Material issues

Material issues are those with the potential to significantly affect our ability to deliver on our strategy, create value and sustain the group in the short, medium and long term. The most noticeable impact of these issues in the short term is on the group's share price, which lost 38% of its value in 2019.

Material issue

 

OUR OPERATIONAL AND FINANCIAL PERFORMANCE

Efficiency gains supported stronger profits for Bevcan South Africa after normalising for once-off foreign exchange gains in 2018. DivFood reported a trading loss, partly due to losing a significant portion of volumes from a large customer. The liquid cartons operations continued to deliver pleasing results. Lower demand in Angola due to lagging wage inflation after a sharp decline in the kwanza adversely impacted profitability in the Rest of Africa. Despite tough trading conditions, Paper recorded lower results with the Zimbabwe business funding its own operations. The UK Plastics business reported a loss inclusive of impairments. It and Glass are assets held for sale. Glass reported improved profitability, assisted by lower depreciation charges, and persistent operational difficulties. Foreign exchange fluctuations continued to impact the group. The functional currency for Bevcan in Angola and Nigeria is the US dollar, and that for our Paper and Metals businesses in Nigeria is the naira. When translating from functional to reporting currency, all movements in monetary items are made through the profit and loss account.

Trading profit (R million)

LIQUIDITY RESTRICTIONS IN THE REST OF AFRICA

The availability of foreign exchange in Nigeria remained good, with pleasing cash transfers. In Angola, the kwanza depreciated sharply with cash positions partly protected using US dollar-linked kwanza bonds. These bonds have been settled in full on each maturity date. Zimbabwe faced severe liquidity restrictions in the year, a steep currency devaluation and was classified as a hyperinflationary economy.

Angola forex sales (US$ billion)

MACRO-ECONOMIC ENVIRONMENT

In South Africa, economic growth forecasts for 2019 were revised down to less than 1%, with high levels of poverty and unemployment persisting. Nigerian growth slowed, with a rate of 2% to 3% forecast for calendar 2019. Angola's economy contracted, following the currency's decline, while inflation accelerated. Zimbabwe's GDP was restricted by foreign currency constraints, the ongoing drought and hyperinflation. Competition in the South African beverage can market intensified, with two new entrants to the market.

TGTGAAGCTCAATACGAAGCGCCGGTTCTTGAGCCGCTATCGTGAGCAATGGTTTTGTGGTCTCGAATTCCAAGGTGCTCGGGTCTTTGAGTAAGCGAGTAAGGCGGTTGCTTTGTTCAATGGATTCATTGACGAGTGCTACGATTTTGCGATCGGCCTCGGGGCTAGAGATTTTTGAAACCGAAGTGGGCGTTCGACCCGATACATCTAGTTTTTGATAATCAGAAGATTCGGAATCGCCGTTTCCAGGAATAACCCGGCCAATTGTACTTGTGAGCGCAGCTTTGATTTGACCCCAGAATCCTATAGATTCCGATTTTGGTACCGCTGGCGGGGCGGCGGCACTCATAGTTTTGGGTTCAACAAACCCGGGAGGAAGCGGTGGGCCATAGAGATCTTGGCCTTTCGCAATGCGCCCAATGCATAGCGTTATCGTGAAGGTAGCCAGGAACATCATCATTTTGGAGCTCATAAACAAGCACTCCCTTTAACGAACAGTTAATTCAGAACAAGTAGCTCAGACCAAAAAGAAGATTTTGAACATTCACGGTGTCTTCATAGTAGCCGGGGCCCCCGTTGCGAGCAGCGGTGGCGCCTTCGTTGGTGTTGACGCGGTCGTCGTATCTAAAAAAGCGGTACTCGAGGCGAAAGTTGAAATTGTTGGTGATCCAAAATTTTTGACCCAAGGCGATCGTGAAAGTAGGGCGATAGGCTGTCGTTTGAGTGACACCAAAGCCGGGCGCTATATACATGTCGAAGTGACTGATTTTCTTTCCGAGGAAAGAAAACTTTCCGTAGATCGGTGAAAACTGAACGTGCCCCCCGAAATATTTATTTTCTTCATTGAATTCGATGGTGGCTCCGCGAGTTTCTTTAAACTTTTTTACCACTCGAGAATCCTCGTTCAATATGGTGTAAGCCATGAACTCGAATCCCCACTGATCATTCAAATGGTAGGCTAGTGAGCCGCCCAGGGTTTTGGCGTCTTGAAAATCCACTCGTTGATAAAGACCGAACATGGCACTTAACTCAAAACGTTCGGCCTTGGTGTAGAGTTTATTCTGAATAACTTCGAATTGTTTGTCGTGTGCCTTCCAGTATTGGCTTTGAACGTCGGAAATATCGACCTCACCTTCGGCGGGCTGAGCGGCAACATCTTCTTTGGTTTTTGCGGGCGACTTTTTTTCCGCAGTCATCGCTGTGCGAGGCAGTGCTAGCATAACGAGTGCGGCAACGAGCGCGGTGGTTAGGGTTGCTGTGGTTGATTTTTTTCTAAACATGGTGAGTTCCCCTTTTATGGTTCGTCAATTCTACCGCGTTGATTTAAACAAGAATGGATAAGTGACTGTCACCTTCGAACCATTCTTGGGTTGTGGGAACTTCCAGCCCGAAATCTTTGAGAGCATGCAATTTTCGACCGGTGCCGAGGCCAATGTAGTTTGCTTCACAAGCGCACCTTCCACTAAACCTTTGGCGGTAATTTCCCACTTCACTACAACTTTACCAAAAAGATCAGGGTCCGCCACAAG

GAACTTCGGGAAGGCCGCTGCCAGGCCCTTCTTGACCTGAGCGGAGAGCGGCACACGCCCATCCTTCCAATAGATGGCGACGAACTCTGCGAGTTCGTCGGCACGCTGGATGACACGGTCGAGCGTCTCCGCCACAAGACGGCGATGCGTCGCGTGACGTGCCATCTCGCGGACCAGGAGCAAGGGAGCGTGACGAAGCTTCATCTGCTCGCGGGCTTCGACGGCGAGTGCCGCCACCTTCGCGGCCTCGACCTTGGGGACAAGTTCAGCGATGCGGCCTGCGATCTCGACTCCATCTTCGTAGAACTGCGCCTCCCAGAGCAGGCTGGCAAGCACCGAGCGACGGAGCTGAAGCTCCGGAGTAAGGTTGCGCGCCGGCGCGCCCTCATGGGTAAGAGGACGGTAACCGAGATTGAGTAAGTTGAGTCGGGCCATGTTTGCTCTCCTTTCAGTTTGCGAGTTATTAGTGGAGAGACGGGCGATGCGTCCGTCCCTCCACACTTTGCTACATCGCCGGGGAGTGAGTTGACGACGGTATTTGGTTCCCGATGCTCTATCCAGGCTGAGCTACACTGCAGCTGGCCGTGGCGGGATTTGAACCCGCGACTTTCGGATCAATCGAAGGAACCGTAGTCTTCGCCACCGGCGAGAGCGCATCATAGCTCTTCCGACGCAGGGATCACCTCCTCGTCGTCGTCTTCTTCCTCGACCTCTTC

South Africa, Nigeria and Angola GDP growth (%)

PEOPLE, SAFETY, SKILLS AND TRANSFORMATION

Ensuring the safety of our people is critical. Our overall safety performance deteriorated to beyond our tolerance level. Regrettably, we recorded one workplace fatality. We continued to contend with a shortage of skills, although we were able to secure key Glass talent. We dramatically improved our B-BBEE contributor status in the year, level 6 to level 2 shortly after year-end, benefiting in part from the YES4Youth programme.

LTIFR

UNCERTAIN REGULATORY AND POLICY ENVIRONMENT

South Africa has a multitude of existing and planned legislative requirements, directly affecting Nampak and our customers. In other parts of Africa, significant levels of red tape and port and logistics inefficiencies hamper the importation of raw materials. Regulations relating to local content support the domestic manufacture of packaging products. Nampak is subject to various changes in tax laws in some jurisdictions.

 

Implications for value